First impression on unpacking the Q702 test unit was the solid feel and clean, minimalist styling.
The darker side of Webmail
- — 29 April, 2008 10:02
Web-based e-mail is booming. Services such as Gmail, Yahoo Mail and Hotmail are convenient, accessible and, best of all, free. Many of us have come to rely on them without giving it a second thought.
But second thoughts may be in order, according to security experts, privacy advocates and some Webmail users. Few consider the fact that Webmail is inherently different than POP3 e-mail. It differs in who administers it and how, in the ways it may be vulnerable to hacking, and in the type of help you can expect when you have a problem.
You may not think these differences matter. And they don't -- unless they end up biting you in the backside. For example, the most popular Webmail services are prime targets of malicious hackers. Some Webmail users run into mysterious technical problems that are never explained or solved. And most Webmail users never really know where their data is being stored or for how long -- or how well it is being safeguarded.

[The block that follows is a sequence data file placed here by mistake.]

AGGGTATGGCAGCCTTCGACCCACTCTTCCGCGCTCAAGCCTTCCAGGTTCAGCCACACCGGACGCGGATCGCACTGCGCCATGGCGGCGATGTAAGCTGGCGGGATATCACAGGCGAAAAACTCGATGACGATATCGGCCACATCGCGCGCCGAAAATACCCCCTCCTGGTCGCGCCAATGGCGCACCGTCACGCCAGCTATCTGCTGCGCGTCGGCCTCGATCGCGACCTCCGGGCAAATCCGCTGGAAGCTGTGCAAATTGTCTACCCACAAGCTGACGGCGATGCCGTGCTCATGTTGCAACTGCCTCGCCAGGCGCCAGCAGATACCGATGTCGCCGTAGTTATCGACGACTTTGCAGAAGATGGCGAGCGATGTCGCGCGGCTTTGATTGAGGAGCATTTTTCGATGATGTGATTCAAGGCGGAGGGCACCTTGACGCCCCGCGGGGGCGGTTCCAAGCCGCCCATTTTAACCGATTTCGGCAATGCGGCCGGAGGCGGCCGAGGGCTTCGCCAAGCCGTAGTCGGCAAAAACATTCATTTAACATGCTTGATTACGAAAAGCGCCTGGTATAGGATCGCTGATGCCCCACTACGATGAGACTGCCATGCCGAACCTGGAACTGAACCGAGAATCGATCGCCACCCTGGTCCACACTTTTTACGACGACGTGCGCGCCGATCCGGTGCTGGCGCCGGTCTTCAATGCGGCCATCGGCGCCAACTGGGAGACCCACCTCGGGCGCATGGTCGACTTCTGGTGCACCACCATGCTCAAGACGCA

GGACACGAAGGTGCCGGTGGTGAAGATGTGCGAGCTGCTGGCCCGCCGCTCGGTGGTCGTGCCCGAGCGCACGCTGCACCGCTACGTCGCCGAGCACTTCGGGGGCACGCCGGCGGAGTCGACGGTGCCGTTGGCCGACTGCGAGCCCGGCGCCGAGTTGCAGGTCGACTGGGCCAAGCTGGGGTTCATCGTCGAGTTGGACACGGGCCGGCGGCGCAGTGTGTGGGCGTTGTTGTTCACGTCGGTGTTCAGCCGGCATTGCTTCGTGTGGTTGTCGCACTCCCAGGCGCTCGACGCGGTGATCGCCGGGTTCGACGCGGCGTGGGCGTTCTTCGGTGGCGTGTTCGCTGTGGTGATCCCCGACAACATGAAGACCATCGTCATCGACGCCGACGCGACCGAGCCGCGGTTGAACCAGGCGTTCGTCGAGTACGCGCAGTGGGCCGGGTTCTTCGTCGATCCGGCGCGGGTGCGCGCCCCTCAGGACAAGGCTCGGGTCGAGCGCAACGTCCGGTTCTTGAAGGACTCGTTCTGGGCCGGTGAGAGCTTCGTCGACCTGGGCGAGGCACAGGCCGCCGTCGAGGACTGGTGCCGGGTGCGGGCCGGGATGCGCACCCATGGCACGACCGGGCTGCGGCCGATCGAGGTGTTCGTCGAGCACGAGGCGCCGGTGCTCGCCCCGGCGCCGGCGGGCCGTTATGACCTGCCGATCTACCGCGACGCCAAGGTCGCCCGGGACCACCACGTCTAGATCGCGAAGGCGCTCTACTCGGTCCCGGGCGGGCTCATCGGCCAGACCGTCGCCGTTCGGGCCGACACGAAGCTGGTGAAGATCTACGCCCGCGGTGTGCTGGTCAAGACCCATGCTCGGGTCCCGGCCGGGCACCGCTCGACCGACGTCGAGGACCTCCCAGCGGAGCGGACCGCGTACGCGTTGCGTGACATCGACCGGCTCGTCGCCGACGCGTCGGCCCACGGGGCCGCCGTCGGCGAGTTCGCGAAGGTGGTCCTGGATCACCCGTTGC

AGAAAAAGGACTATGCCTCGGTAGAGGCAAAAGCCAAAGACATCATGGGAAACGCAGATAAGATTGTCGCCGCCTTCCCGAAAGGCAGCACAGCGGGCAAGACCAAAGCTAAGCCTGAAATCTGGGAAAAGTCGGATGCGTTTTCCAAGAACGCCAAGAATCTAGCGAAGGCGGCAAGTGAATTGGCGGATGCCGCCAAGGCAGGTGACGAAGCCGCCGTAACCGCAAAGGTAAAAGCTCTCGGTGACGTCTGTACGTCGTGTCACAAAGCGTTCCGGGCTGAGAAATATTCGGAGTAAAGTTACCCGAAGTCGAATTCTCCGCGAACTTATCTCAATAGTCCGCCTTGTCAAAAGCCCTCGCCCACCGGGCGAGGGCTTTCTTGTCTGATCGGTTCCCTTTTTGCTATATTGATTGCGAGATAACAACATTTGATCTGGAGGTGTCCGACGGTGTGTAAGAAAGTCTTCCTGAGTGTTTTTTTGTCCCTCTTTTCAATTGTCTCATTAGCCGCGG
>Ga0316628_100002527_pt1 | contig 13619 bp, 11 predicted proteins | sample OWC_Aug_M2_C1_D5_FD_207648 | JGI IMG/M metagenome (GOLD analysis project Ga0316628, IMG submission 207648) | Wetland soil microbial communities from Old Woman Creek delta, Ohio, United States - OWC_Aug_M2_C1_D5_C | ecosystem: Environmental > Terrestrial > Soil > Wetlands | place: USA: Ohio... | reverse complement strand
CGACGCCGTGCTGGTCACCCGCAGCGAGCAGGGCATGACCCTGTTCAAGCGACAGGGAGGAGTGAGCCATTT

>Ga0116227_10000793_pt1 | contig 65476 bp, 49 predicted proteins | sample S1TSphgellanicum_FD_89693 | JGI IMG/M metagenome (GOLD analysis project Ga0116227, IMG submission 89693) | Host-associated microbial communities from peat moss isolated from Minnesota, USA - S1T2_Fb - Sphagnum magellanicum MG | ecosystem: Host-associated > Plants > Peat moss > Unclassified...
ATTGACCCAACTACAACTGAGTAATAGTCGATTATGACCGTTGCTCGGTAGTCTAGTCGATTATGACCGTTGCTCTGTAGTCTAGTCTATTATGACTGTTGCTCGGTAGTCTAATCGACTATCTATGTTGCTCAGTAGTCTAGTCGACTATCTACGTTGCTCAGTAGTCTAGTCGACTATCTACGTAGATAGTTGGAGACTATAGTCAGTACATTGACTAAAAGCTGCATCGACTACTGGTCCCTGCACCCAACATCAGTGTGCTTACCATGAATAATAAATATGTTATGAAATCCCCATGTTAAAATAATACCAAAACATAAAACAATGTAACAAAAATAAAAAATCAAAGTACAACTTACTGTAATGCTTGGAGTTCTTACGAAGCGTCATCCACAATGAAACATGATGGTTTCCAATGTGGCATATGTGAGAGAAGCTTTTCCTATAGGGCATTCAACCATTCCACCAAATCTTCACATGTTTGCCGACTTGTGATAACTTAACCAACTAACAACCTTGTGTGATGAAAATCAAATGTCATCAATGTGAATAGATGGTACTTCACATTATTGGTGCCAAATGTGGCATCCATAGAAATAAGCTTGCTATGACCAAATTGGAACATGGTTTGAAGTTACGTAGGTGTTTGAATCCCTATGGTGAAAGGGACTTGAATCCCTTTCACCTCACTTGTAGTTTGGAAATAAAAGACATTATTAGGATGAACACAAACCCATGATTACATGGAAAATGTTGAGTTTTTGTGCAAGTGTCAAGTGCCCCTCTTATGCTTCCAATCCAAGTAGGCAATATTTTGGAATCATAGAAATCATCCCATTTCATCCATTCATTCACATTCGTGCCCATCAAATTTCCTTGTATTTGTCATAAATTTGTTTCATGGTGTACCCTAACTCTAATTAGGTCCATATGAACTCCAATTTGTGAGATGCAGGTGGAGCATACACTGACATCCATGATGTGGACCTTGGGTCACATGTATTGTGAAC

How private is Webmail, really?
"It's all about accumulating information about the user," notes Rob Douglas, a privacy and security consultant who edits InsideIDTheft.info. "Sure these services are 'free,' but the trade-off is that they are obtaining information about you that has value in the world of advertising and marketing." (Admittedly, most of the time this information is collected in the aggregate, so that no individuals are actually picked out.)
Not too worried about that? Maybe you should be. "I believe individuals tend to forget that much of what they do online is being recorded," says Douglas. "This collection of information is all done behind the scenes; it's not visualized when individuals are using their computers."
It can be shocking to realize how much about yourself you reveal on the Web, particularly when vendors combine information from your Webmail account with other Web 2.0 sites, such as online social networking platforms. "You start to leave a trail of information about yourself on the Internet," says Stephen Northcutt, president of the SANS Technology Institute. "Do you really want to get ads on burial plots because you drink, smoke and engage in unprotected sex?"